I am sorry to hear that you have been diagnosed with herpes, it is common to have lots of questions and one of the most common is "how did I contract this virus?".
If your partner has tested negative to the Herpes virus there are a couple of possibilities as to why.
1) If your partner has only recently contracted the virus himself, the antibodies which a herpes blood test are designed to look for may not be created by the body yet.
It can take up to 16 weeks for the body to begin to produce antibodies to the herpes virus. If the test was taken too early it is possible that these antibodies will not yet show up, hence a negative diagnosis. To help eliminate this possibility, you may like to suggest that your partner get re-tested in 2 to 3 months time.
2) Your partner may not have contracted the herpes virus. In this case, it is possible that you could have caught the virus at some other time in your life from another person.
The herpes virus can be inactive for long periods of time (from months to years) and may decide to "show up" and cause symptoms at a time when your immune system is vulnerable, such as if you have been sick, under stress or some other factor which could trigger an outbreak.
The other alternative is that you may have experienced symptoms previously that were so mild (such as a pimple, cut or rash) that you did not think anything of at the time and did not identify as being herpes or an "outbreak".
3) Was the blood test "type-specific"? In other words, was your partner's blood test one that could tell the difference between Herpes simplex virus Type 1 (HSV-1) and HSV-2 antibodies. Anyone who has ever had a cold sore will most likely have HSV Type 1 antibodies, whereas HSV Type 2 antibodies are normally indicative of genital herpes. The test cannot tell you where the location exists but it is helpful to know which strand of the virus has caused the infection.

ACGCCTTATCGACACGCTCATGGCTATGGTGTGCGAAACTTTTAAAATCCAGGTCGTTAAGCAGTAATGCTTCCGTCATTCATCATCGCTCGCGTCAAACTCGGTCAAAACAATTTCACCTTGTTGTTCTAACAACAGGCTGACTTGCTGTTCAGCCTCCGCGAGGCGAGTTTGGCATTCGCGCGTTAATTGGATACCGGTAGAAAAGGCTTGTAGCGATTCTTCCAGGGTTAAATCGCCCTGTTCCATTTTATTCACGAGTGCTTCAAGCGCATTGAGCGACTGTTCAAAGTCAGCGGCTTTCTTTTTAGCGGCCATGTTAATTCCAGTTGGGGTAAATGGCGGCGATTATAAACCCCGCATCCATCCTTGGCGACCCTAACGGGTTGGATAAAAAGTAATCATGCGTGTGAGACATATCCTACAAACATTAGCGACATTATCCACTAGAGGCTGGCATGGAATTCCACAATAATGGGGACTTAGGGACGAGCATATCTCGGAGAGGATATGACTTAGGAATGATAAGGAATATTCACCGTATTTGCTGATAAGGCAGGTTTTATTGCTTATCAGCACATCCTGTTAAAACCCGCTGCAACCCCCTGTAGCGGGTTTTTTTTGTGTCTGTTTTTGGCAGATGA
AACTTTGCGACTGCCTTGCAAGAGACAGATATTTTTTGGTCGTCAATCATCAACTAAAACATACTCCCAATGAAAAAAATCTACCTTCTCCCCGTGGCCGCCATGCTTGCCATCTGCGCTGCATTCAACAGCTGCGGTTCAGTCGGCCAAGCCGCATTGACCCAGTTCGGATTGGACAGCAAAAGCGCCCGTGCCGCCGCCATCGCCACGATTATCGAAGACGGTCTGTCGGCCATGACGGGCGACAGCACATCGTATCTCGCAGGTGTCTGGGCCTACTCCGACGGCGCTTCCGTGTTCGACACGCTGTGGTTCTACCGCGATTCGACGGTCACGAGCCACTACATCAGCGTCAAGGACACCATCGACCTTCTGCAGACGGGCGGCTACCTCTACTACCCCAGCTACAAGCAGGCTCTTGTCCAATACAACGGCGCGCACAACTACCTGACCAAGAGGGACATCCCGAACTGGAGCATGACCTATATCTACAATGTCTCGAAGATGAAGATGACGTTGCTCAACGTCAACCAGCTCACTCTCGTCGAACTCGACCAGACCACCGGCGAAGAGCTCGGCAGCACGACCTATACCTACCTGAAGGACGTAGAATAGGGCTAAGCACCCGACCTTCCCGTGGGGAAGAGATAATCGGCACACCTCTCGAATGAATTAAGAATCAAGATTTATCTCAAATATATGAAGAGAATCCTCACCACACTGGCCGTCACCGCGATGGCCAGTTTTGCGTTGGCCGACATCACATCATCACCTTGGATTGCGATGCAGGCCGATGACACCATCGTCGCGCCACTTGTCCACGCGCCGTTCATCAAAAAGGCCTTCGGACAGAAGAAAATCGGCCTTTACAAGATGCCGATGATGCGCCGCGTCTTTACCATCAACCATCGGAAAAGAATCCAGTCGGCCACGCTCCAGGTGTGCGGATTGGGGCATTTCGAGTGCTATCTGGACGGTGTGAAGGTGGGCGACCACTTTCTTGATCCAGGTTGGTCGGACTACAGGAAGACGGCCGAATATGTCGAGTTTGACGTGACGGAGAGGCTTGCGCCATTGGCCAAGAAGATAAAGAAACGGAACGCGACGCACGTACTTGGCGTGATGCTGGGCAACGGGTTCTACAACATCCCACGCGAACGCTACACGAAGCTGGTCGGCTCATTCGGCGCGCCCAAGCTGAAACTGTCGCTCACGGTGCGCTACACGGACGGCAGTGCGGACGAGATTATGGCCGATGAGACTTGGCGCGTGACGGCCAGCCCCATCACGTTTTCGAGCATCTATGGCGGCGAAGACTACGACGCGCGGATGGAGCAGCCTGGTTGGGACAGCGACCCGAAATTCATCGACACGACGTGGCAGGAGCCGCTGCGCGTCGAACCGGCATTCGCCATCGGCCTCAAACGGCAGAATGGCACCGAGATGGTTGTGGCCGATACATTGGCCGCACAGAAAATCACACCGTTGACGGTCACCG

If you are interested in learning more about the two different types of the Herpes simplex virus this article will be very helpful to you: http://www.herpes-coldsores.com/herpes_simplex_1_and_2.htm
The first outbreak is normally the worst because your body has not yet built up antibodies to the virus. Thus, if there is a recurrence it is normally less severe. However, the virus reacts differently for each person and the outbreak pattern is largely connected to your immune system.
In regards to treatment, suppressive therapies (such as Valtrex, Acyclovir and Famvir) all work in a similar way to suppress the virus and help reduce viral replication. These drugs have not been proven to be effective if taken more than 72 hours after the symptoms begin. So to get results from an antiviral drug it is important to start the course as soon as you feel the onset of symptoms.
I would suggest that you DO NOT use Hydrogen Peroxide on a herpes outbreak as it can sometimes make the outbreak worse and irritate the situation further. If you are looking for a topical to apply to the sore to make it go away faster I would recommend trying Dynamiclear - it is specifically designed to work on HSV outbreaks and normally works very fast.
You will also find a good list of Helpful Tips to relieve the pain and discomfort here: http://www.herpes-coldsores.com/herpes_home_remedies.htm
Herpes Support Team